This project will allow us to (a) define species using more objective criteria, using a combination of morphological and molecular methods; (b) recognize cryptic species that may need to be considered for conservation management; (c) gain a better understanding of the ecology of waxcap fungi, (d) designate barcode sequences to allow development of novel monitoring tools for non-fruiting populations, and (e) reinvigorate the partnership between the scientific and lay communities to study these beautiful species.
Fungi have traditionally been classified with the plants. However, ultrastructural and chemical research (now confirmed using molecular methods) has demonstrated without question that they should be placed in a separate Kingdom of life, and that they are actually more closely related to animals than plants. It has also been established that a number of groups traditionally considered as fungi do not belong to the Kingdom Fungi. These include the Myxomycota (slime moulds) and Oomycota (including Phytophthora which causes disease including the potato blight resulting in the Irish famines of the 19th century).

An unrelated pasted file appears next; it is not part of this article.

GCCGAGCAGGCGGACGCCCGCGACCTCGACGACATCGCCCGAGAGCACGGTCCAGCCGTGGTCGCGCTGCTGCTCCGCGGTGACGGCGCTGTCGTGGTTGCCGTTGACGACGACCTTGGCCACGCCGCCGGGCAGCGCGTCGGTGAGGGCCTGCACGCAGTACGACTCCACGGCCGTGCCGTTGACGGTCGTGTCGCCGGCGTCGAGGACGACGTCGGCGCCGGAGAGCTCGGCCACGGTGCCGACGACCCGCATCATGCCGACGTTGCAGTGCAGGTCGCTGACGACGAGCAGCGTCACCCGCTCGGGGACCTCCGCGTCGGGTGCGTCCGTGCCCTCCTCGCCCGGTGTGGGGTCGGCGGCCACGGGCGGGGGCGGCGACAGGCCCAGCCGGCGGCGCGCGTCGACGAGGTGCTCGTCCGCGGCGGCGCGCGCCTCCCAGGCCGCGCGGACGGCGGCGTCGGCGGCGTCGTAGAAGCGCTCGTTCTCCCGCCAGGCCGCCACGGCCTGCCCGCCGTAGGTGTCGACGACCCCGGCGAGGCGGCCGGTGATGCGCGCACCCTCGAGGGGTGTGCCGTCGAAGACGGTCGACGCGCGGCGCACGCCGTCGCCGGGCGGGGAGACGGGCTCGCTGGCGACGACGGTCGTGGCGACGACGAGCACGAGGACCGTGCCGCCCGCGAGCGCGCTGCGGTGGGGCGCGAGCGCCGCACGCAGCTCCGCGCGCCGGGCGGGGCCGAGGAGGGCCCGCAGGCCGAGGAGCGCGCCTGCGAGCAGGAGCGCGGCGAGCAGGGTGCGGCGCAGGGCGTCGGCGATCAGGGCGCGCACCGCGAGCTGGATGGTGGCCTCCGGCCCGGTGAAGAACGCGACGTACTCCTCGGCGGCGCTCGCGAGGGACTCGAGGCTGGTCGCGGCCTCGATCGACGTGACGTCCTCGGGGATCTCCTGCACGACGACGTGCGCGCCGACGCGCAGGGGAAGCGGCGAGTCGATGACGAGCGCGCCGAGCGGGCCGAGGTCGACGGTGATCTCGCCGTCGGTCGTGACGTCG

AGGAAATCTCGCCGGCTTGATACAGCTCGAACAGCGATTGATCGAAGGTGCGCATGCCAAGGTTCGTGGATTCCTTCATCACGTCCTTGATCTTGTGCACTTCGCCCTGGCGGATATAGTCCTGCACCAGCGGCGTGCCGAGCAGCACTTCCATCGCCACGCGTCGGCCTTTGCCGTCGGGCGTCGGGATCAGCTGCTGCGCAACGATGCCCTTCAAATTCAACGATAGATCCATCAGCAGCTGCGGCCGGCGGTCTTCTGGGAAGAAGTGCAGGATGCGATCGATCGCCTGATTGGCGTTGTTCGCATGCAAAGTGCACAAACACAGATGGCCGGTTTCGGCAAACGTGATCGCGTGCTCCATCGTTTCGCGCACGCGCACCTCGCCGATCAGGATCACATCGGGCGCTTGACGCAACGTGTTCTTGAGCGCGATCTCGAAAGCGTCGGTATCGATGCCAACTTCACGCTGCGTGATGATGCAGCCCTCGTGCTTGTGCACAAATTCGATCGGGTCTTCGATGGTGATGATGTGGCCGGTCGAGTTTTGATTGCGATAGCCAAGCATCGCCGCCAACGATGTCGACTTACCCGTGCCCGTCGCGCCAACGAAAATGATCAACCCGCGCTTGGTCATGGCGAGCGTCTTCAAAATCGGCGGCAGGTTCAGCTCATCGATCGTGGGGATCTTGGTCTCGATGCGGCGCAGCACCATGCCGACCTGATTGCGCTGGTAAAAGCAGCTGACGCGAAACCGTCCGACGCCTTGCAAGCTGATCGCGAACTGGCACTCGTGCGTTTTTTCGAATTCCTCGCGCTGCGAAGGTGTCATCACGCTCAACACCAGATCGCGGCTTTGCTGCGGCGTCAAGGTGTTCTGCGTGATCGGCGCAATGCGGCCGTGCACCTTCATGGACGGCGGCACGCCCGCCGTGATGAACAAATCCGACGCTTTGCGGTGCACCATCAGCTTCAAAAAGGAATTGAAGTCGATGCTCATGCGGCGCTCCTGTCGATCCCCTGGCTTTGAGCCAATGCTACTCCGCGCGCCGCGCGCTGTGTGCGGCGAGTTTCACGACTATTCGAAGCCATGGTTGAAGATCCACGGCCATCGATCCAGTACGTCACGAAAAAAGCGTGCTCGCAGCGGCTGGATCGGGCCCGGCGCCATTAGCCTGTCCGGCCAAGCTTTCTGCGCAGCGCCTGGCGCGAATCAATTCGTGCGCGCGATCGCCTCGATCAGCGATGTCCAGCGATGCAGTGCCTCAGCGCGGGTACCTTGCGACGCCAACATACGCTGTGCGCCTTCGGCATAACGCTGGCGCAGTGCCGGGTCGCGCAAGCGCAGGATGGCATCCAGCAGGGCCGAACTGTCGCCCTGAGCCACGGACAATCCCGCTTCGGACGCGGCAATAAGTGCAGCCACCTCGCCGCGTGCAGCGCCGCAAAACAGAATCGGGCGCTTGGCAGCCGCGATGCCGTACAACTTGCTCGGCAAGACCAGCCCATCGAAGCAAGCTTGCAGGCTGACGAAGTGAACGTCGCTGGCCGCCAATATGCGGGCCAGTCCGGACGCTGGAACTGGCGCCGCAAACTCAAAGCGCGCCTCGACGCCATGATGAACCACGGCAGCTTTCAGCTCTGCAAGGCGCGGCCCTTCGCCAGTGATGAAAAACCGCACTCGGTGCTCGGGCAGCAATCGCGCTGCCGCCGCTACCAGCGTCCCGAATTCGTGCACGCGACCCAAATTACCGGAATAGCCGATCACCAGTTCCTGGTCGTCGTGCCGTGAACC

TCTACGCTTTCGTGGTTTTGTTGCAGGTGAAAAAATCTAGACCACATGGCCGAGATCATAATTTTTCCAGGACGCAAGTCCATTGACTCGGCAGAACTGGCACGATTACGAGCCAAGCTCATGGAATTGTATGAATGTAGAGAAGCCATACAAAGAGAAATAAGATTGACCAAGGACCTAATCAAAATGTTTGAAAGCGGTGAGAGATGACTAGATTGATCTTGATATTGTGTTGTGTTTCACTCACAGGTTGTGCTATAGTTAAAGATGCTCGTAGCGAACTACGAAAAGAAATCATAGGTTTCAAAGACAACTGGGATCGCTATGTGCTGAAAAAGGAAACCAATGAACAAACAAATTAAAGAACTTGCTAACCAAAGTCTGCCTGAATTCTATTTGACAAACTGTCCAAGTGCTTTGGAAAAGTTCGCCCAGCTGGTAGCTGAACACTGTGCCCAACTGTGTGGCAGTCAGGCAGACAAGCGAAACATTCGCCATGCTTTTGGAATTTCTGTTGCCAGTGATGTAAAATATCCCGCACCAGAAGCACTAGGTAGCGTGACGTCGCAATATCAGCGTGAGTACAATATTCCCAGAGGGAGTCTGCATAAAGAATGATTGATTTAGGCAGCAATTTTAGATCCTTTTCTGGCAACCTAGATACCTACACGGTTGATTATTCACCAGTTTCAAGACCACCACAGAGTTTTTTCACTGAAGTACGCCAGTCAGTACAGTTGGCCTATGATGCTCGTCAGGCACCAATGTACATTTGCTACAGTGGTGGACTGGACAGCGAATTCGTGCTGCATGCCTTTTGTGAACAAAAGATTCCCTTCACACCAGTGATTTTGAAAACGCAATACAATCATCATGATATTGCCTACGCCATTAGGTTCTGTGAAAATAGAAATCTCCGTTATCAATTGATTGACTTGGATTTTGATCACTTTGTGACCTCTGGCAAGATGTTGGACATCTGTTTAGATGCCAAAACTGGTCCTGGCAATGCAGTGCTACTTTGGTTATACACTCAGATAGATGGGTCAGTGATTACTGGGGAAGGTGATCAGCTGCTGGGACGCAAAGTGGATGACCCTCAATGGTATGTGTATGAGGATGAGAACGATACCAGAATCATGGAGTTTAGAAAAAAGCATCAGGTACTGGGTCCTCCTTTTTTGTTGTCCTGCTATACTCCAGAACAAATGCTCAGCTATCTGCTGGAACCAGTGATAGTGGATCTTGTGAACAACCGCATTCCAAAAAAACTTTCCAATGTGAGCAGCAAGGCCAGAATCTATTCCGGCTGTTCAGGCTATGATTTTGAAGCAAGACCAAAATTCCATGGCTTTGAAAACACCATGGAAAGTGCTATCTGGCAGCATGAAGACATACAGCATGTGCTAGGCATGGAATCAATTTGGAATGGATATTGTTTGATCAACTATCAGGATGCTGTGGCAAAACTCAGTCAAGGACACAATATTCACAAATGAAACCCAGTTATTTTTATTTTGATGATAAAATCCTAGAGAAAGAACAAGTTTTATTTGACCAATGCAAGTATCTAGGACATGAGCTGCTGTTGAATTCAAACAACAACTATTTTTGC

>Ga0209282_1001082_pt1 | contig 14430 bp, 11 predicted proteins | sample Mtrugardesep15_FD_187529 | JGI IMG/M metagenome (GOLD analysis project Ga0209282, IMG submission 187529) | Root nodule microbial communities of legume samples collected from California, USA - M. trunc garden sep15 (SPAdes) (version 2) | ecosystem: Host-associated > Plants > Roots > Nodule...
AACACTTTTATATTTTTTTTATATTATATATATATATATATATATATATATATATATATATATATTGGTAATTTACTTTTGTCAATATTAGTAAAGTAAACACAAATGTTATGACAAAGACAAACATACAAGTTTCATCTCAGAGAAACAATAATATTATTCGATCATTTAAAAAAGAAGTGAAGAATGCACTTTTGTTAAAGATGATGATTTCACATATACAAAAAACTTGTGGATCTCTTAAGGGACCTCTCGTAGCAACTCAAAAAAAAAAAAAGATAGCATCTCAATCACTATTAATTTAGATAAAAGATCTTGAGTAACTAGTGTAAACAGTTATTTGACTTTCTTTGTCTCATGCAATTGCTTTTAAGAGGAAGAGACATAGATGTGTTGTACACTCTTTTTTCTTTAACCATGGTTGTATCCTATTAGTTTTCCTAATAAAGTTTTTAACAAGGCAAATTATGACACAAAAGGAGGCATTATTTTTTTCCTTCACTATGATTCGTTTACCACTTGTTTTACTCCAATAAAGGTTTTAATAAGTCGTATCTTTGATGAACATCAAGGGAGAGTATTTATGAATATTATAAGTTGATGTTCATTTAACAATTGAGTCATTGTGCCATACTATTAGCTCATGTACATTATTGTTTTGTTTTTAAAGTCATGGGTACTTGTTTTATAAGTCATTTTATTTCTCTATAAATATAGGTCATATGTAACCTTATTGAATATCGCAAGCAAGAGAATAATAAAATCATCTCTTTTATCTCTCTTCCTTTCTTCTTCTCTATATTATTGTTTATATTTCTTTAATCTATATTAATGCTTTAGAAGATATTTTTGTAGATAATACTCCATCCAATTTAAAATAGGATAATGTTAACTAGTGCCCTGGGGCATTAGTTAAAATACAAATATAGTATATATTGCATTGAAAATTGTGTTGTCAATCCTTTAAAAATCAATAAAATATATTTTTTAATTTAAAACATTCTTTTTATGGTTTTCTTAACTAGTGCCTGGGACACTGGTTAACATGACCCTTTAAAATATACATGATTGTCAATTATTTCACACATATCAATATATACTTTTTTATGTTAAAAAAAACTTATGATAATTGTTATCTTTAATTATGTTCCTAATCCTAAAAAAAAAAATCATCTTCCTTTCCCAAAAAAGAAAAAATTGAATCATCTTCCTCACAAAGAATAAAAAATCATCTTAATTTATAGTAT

Fungi are one of the most diverse organism groups on Earth, outnumbered only by the insects. Biodiversity research in the 1990s led to estimates that the total number of species probably numbers between 1 and 1.5 million, of which we have basic information of less than 100000. The small size and ephemeral nature of many species makes their detection and identification problematic.